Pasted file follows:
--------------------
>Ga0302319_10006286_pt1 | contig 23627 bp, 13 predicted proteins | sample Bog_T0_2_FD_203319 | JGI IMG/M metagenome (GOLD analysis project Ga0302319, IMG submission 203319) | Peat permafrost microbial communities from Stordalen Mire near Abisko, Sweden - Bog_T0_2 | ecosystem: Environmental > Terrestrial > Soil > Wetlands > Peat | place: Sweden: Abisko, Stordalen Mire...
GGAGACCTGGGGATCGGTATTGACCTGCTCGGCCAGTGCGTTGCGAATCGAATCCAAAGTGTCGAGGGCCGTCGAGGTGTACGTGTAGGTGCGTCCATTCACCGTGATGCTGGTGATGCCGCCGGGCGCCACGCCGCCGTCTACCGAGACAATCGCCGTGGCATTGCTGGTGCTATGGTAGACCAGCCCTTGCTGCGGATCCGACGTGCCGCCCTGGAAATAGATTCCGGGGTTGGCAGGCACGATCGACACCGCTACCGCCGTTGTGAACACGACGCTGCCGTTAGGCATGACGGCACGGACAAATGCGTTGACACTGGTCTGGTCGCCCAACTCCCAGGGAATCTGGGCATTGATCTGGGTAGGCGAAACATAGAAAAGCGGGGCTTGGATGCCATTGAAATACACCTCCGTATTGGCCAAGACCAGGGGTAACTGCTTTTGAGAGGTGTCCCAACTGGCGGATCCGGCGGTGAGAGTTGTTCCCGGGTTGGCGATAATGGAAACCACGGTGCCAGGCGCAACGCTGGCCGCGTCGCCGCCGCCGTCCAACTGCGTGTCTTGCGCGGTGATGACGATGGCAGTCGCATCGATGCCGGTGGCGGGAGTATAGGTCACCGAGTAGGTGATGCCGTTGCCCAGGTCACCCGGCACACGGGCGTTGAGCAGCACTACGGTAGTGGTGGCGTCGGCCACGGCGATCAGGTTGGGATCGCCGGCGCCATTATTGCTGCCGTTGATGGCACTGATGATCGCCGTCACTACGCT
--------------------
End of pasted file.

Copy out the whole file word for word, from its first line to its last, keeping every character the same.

>Ga0302319_10006286_pt1 | contig 23627 bp, 13 predicted proteins | sample Bog_T0_2_FD_203319 | JGI IMG/M metagenome (GOLD analysis project Ga0302319, IMG submission 203319) | Peat permafrost microbial communities from Stordalen Mire near Abisko, Sweden - Bog_T0_2 | ecosystem: Environmental > Terrestrial > Soil > Wetlands > Peat | place: Sweden: Abisko, Stordalen Mire...
GGAGACCTGGGGATCGGTATTGACCTGCTCGGCCAGTGCGTTGCGAATCGAATCCAAAGTGTCGAGGGCCGTCGAGGTGTACGTGTAGGTGCGTCCATTCACCGTGATGCTGGTGATGCCGCCGGGCGCCACGCCGCCGTCTACCGAGACAATCGCCGTGGCATTGCTGGTGCTATGGTAGACCAGCCCTTGCTGCGGATCCGACGTGCCGCCCTGGAAATAGATTCCGGGGTTGGCAGGCACGATCGACACCGCTACCGCCGTTGTGAACACGACGCTGCCGTTAGGCATGACGGCACGGACAAATGCGTTGACACTGGTCTGGTCGCCCAACTCCCAGGGAATCTGGGCATTGATCTGGGTAGGCGAAACATAGAAAAGCGGGGCTTGGATGCCATTGAAATACACCTCCGTATTGGCCAAGACCAGGGGTAACTGCTTTTGAGAGGTGTCCCAACTGGCGGATCCGGCGGTGAGAGTTGTTCCCGGGTTGGCGATAATGGAAACCACGGTGCCAGGCGCAACGCTGGCCGCGTCGCCGCCGCCGTCCAACTGCGTGTCTTGCGCGGTGATGACGATGGCAGTCGCATCGATGCCGGTGGCGGGAGTATAGGTCACCGAGTAGGTGATGCCGTTGCCCAGGTCACCCGGCACACGGGCGTTGAGCAGCACTACGGTAGTGGTGGCGTCGGCCACGGCGATCAGGTTGGGATCGCCGGCGCCATTATTGCTGCCGTTGATGGCACTGATGATCGCCGTCACTACGCT